With Beta 6 yesterday, Google offered a near-final look at what navigation will feel like when Android Q launches in the coming weeks. Some users are still unhappy about the choices, with the Android team today publishing a “backstory” explaining gesture navigation.
Google starts by laying out the benefits of gestures, with the company at I/O 2019 particularly focusing on how it lets users — and developers alike — take full advantage of ever increasing edge-to-edge screens on devices.
Gestures can be a faster, more natural and ergonomic way to navigate your phone
Gestures are more intentional than software buttons that you might trigger just by grabbing your phone
Gestures enable a more immersive experience for apps by minimizing how much the system draws over app content, i.e., HOME/BACK buttons and the bar they sit on — especially as hardware trends toward bigger screens and smaller bezels
Looking at the Android ecosystem, Google recognized the “issue of fragmentation when different Android phones had different gestures.” This resulted in them working with major OEMs to “standardize gesture navigation going forward,” while leaving three-button navigation as an available option.
To ensure a consistent user and developer experience, the Android Q gestures will be the default gesture navigation for new Q+ devices.
The heart of today’s explainer is how the Android team arrived at the current Q gestures. Google researched how users hold their phones, typical reach, and what parts of the phone are used the most.
From there, we built many prototypes that we tested across axes like desirability, speed-of-use, ergonomics, and more. And we put our ultimate design through a range of studies — how quickly users learned the system, how quickly users got used to the system, how users felt about it.
Google revealed how the “Back” button in Android is used 50% more than the Home button. That explains the prominence of Q’s back gesture and accessibility on both sides of the screen. Other testing stats revealed today include ergonomic and one-handed use ratings across various prototypes and task completion comparisons.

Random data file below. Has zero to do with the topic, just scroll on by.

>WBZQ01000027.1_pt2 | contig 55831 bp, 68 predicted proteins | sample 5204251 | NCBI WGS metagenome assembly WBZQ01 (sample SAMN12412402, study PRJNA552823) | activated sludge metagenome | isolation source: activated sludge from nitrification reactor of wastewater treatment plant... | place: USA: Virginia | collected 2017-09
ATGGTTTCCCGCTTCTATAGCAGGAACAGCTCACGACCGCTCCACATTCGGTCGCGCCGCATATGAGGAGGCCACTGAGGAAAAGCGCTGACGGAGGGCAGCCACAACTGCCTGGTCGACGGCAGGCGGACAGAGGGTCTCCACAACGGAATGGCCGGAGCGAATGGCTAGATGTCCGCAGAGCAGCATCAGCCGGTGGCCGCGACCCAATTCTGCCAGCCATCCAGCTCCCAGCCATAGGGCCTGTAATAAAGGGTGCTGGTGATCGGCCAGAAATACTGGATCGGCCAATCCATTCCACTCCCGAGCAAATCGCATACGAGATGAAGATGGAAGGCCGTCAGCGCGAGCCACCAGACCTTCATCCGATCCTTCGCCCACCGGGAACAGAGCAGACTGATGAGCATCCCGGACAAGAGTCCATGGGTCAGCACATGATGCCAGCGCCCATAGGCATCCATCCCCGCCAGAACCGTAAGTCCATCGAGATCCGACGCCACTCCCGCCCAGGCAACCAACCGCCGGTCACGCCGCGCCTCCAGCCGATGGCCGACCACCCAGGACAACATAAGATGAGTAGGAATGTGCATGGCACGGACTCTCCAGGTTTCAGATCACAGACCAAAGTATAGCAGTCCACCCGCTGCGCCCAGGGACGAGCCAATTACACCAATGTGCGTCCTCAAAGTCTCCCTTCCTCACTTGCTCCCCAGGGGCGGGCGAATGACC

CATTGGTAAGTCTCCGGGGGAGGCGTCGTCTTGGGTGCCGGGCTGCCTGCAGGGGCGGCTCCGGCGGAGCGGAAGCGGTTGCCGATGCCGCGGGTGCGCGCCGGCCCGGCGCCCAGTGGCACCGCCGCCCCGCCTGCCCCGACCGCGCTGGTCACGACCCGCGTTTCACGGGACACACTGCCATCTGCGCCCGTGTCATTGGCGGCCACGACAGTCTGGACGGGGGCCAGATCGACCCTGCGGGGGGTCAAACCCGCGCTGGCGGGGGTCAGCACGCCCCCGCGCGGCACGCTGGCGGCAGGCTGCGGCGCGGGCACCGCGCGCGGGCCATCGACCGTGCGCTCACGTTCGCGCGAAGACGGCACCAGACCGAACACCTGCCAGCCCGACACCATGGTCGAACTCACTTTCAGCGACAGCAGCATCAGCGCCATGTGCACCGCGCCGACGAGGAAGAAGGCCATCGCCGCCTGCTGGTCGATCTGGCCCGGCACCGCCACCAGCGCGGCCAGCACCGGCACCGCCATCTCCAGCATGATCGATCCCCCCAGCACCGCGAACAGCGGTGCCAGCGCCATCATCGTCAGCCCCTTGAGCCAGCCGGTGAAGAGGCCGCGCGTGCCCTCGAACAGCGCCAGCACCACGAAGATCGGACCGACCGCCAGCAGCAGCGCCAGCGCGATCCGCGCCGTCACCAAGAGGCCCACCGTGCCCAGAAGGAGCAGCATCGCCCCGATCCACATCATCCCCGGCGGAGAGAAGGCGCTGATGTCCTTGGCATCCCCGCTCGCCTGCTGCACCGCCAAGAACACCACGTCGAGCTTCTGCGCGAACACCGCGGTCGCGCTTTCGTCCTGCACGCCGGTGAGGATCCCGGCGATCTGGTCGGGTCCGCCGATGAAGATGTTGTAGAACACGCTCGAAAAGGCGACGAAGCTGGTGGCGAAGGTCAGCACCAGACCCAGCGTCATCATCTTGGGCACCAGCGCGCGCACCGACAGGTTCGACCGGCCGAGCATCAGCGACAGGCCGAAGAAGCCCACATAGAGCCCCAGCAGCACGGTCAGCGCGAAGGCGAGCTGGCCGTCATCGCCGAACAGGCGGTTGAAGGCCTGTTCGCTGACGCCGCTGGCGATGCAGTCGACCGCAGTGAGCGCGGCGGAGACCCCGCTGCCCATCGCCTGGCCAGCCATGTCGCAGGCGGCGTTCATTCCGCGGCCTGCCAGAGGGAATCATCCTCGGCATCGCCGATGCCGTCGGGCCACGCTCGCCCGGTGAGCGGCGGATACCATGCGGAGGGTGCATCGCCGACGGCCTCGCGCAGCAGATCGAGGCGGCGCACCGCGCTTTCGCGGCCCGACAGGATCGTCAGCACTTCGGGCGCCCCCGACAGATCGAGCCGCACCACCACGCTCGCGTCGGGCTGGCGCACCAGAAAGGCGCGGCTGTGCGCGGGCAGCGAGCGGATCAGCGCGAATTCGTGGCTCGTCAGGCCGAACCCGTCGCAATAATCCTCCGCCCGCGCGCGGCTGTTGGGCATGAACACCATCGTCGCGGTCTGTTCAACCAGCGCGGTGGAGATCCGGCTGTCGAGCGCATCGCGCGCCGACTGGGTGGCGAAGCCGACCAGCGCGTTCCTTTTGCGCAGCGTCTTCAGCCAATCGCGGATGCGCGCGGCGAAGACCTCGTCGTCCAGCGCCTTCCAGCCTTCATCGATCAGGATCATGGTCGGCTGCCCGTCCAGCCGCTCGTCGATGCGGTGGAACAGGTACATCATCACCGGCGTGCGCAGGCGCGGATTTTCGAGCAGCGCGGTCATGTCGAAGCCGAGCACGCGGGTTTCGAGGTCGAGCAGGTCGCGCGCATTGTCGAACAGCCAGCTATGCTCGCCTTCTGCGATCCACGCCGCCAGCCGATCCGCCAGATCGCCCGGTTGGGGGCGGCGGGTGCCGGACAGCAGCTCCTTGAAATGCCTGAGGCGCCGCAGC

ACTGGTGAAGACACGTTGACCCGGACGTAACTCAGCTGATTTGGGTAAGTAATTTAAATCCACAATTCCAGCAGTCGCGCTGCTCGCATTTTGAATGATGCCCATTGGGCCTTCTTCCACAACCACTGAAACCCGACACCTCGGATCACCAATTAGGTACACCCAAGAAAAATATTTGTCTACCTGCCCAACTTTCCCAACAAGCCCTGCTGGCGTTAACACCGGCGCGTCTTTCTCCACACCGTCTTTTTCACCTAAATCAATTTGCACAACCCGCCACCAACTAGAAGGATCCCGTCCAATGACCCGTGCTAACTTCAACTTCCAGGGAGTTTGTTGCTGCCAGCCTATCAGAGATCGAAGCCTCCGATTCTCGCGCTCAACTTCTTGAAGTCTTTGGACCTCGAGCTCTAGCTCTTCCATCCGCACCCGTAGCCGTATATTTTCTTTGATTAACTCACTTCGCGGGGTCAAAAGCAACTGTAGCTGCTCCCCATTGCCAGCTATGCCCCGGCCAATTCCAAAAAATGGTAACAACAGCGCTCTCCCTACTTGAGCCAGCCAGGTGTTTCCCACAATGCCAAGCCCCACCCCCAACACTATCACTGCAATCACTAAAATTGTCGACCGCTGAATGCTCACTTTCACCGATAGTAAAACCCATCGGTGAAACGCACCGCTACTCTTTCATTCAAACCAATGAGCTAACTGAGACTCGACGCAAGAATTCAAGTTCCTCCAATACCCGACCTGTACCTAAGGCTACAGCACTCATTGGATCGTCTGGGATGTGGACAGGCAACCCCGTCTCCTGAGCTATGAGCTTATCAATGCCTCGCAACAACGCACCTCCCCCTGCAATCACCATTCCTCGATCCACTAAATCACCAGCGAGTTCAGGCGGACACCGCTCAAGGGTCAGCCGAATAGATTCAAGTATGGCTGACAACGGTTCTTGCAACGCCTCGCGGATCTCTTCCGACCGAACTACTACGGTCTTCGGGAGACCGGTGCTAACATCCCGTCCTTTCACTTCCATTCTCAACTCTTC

From a more qualitative perspective, users viewed the Q model as more one-handed and reachable, although buttons were still viewed as more ergonomic for more users.
The company addressed how the Q back gesture conflicts with app navigation drawers. Notably, that gesture is only used by “~3-7% of users (depending on the Google app).” The overwhelming majority just push the hamburger menu. Google recognized the “tough choice,” but ultimately opted for the “prolific use of back.” The Android team also explained to the Verge how Beta 6’s back sensitivity slider is to account for phone cases.
Ultimately, Google found that users adapted to Q gestures after an “initial break-in period” of one to three days.
Beyond drawers, gestures are a big change for people and it took on average 1-3 days to adapt — in particular, users struggled with patterns like swiping right or left on a carousel and triggering Back.
In qualitative studies, we found that after an initial break-in period of 1-3 days, users became fluent and could consistently distinguish between these two gestures. The majority of users did not want to switch back to 3 button nav (even though that remains an option).
The model we landed on is the optimal one for most users, but it also means that some of the gestures conflict with existing app gestures, necessitating developer adjustments to how users interact with your apps.